Excessive alcohol use is often cited as the most common cause of acute pancreatitis, yet gallstones are actually the most common cause. Less common causes include hypertriglyceridemia (but not hypercholesterolemia) and only when triglyceride values exceed 1500 mg/dl (16 mmol/L), hypercalcemia, viral infection (e.g., mumps), trauma (to the abdomen or elsewhere in the body) including post-ERCP (i.e., Endoscopic Retrograde Cholangiopancreatography), vasculitis (i.e., inflammation of the small blood vessels within the pancreas), and autoimmune pancreatitis.
Pregnancy can also cause pancreatitis, but in some cases the development of pancreatitis is probably just a reflection of the hypertriglyceridemia which often occurs in pregnant women. Pancreas divisum, a common congenital malformation of the pancreas may underlie some cases of recurrent pancreatitis. Pancreatitis is less common in pediatric population.
The more mundane, but far more common causes of pancreatitis, as mentioned above, must always be considered first. However, the known porphyrinogenicity of many drugs, hormones, alcohol, chemicals and the association of porphyrias with autoimmune disorders and gallstones do not exclude the diagnosis of heme disorders when these explanations are used. A primary medical disorder, including an underlying undetected inborn error in metabolism, supersedes a secondary medical complication or explanation. As mentioned above, pancreatitis is less common in children but if seen, abuse or abdominal trauma should be suspected.
Rarely, calculi can form or become lodged in the pancreas or its ducts. Treatment varies but is of course aimed are removal of the offending stone. This can be accomplished endoscopically, surgically, or even by the use of ESWL.
Autoimmune disorders, lipid disorders, gallstones, drug reactions and pancreatitis itself are not primary medical disorders.
It is worth noting that pancreatic cancer is seldom the cause of pancreatitis.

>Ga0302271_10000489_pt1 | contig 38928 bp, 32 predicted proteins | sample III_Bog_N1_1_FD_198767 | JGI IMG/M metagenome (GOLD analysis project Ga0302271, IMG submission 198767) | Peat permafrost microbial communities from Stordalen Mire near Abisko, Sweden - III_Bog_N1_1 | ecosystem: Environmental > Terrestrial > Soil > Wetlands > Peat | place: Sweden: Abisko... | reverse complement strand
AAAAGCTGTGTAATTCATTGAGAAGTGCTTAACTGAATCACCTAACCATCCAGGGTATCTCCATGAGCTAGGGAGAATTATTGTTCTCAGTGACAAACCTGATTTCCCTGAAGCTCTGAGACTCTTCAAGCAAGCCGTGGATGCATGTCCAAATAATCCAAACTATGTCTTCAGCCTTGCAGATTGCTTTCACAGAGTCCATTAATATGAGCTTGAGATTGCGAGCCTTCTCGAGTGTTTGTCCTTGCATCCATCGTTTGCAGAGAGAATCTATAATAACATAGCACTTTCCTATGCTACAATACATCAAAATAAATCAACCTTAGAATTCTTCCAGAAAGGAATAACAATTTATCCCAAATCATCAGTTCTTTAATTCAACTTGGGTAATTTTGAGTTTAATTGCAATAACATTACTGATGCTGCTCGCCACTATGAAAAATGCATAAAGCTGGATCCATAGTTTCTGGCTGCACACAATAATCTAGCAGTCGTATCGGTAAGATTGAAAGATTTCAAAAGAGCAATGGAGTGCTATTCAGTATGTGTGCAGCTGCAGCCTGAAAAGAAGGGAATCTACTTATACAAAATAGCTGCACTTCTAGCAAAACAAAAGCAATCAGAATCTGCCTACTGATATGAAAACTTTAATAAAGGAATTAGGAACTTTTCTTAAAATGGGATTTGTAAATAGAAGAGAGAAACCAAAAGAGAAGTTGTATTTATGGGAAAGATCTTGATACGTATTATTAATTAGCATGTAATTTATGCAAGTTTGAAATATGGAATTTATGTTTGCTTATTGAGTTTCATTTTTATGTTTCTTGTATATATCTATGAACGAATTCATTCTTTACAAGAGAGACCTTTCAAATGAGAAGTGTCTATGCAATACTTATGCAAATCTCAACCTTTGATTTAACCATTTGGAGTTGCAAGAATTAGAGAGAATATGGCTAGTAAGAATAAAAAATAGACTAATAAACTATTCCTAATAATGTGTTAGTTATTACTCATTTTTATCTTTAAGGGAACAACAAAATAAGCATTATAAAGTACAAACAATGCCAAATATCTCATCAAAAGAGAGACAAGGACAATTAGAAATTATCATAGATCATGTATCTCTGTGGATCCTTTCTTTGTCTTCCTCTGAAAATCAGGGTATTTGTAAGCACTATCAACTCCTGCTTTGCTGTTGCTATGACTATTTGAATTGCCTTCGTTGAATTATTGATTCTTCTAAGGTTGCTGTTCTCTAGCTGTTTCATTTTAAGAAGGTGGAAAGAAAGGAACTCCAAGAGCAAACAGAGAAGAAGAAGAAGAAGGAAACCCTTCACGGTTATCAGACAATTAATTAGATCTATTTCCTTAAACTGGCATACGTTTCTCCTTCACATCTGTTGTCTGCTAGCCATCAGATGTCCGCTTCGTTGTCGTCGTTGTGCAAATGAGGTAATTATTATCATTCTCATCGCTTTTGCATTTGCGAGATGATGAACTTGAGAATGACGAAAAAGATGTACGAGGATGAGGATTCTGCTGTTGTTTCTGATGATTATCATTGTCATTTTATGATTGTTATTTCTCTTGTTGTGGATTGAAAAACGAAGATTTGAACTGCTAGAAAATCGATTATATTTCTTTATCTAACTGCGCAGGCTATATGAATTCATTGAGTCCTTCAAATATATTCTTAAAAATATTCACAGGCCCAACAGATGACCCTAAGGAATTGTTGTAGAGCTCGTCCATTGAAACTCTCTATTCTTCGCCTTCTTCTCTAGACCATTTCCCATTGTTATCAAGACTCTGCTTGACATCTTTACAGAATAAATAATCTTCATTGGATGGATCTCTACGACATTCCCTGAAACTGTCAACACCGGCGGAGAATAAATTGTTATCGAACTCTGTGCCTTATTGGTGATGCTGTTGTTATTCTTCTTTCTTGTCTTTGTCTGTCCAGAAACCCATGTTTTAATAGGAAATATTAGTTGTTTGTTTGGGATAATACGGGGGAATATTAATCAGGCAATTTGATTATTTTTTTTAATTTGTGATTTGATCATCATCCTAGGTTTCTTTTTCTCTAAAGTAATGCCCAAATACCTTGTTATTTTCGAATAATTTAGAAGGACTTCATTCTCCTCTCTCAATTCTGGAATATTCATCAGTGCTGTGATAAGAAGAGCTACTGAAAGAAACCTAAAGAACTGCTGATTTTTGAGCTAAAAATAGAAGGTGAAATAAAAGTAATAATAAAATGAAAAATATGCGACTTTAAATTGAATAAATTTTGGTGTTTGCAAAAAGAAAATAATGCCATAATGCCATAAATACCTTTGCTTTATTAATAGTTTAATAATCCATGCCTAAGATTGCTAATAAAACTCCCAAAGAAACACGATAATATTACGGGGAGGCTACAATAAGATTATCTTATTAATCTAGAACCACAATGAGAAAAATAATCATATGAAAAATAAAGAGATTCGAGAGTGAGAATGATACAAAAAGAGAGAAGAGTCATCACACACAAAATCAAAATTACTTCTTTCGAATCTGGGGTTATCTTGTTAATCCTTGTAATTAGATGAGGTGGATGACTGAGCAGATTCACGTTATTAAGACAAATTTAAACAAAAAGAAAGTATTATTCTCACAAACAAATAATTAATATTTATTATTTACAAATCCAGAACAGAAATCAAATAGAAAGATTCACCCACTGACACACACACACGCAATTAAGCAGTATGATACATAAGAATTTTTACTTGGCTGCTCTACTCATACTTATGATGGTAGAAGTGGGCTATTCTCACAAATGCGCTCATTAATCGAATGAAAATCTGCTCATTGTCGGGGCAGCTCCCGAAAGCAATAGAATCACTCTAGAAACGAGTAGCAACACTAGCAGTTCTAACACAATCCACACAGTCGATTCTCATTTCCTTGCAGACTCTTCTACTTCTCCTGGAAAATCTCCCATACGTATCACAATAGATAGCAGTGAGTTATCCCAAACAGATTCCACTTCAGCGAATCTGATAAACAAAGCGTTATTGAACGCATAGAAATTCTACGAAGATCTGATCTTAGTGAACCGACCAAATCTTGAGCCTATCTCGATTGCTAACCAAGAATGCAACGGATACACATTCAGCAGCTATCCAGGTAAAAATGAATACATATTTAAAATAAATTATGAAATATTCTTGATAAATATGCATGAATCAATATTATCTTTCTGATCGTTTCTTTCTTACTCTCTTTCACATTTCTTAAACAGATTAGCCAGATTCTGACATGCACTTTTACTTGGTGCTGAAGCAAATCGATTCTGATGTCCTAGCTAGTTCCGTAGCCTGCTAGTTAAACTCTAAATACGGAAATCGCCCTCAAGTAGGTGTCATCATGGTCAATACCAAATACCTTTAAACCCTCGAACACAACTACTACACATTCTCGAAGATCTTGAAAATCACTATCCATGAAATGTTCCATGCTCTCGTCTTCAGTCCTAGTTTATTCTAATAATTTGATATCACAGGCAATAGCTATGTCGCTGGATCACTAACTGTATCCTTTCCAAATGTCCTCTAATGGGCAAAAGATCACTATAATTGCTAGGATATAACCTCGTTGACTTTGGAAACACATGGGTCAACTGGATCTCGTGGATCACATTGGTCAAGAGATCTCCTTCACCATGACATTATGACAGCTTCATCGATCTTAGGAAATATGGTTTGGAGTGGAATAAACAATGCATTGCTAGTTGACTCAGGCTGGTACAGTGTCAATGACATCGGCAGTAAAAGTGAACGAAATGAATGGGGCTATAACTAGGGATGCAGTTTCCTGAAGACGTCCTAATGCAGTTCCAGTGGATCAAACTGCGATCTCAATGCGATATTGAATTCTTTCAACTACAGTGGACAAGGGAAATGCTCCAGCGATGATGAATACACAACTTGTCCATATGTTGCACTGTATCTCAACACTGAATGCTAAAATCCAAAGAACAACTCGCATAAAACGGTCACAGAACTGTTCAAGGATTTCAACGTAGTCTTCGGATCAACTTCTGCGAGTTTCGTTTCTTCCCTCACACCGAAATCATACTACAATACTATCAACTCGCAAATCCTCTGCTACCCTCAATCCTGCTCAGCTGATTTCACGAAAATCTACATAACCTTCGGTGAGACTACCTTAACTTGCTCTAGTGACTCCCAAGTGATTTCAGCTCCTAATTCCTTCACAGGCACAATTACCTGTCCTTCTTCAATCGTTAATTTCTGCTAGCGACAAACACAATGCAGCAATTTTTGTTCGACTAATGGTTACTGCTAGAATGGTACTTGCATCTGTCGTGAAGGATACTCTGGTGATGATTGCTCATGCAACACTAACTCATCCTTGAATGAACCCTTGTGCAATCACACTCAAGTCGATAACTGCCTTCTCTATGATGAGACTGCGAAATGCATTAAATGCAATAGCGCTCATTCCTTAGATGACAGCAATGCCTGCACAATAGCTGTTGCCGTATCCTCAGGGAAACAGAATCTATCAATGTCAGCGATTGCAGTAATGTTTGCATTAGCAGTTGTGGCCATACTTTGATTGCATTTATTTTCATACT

Type 2 diabetes subjects have 2.8 fold higher risk for pancreatitis compared to non diabetic subjects.
People with diabetes should promptly seek medical care if they experience unexplained severe abdominal pain with or without nausea and vomiting.
Some of the causes of acute pancreatitis can be remembered by the acronym GET SMASHED.
Hypercalcaemia, hypertriglyceridaemia, hypothermia;
Drugs e.g., azathioprine, diuretics;
Acute hepatic porphyrias, including acute intermittent porphyria, hereditary coproporphyria and variegate porphyria, are genetic disorders that can be linked to both acute and chronic pancreatitis. Acute pancreatitis has also occurred with erythropoietic protoporphyria.
Conditions that can lead to gut dysmotility predispose patients to pancreatitis. This includes the inherited neurovisceral porphyrias and related metabolic disorders. Alcohol, hormones and many drugs including statins are known porphyrinogenic agents. Physicians should be on alert concerning underlying porphyrias in patients presenting with pancreatitis and should investigate and eliminate any drugs that may be activating the disorders.
Still, notwithstanding their potential role in pancreatitis, the porphyrias (as a group or individually) are considered to be rare disorders. However, since there are no systematic studies to determine the actual incidence of latent dominantly-inherited porphyrias in the world population, there is DNA or enzyme evidence of high rates of latency of classic textbook symptoms in families where porphyrias have been detected and the technology is not developed to detect all latent porphyrias, the diagnosis of underlying inborn errors of metabolism impacting heme should not be routinely eliminated in pancreatitis.
Many medications have been reported to cause pancreatitis. Some of the more common ones include the AIDS drugs DDI and pentamidine, diuretics such as furosemide and hydrochlorothiazide, the anticonvulsants divalproex sodium and valproic acid, the chemotherapeutic agents L-asparaginase and azathioprine, and estrogen. Just as is the case with pregnancy-associated pancreatitis, estrogen may lead to the disorder because of its effect of raising blood triglyceride levels.
Pancreatitis due to statins first started appearing in the medical literature as early as 1990. All statins currently in use reportedly can cause pancreatitis, a not surprising observation when one considers that all statins are reductase inhibitors and can be expected to have similar side effect profiles.
Hereditary pancreatitis may be due to a genetic abnormality that renders trypsinogen active within the pancreas, which in turn leads to digestion of the pancreas from the inside.
Pancreatic diseases are notoriously complex disorders resulting from the interaction of multiple genetic, environmental and metabolic factors.
Three candidates for genetic testing are currently under investigation:
- Trypsinogen mutations (Trypsin 1)
- Cystic Fibrosis Transmembrane Conductance Regulator Gene (''CFTR'') mutations
- ''SPINK1'' which codes for PSTI - a specific trypsin inhibitor.
Viruses can cause profound inflammation in, and destruction of, the pancreas. This is true of several viruses in the coxsackievirus group.
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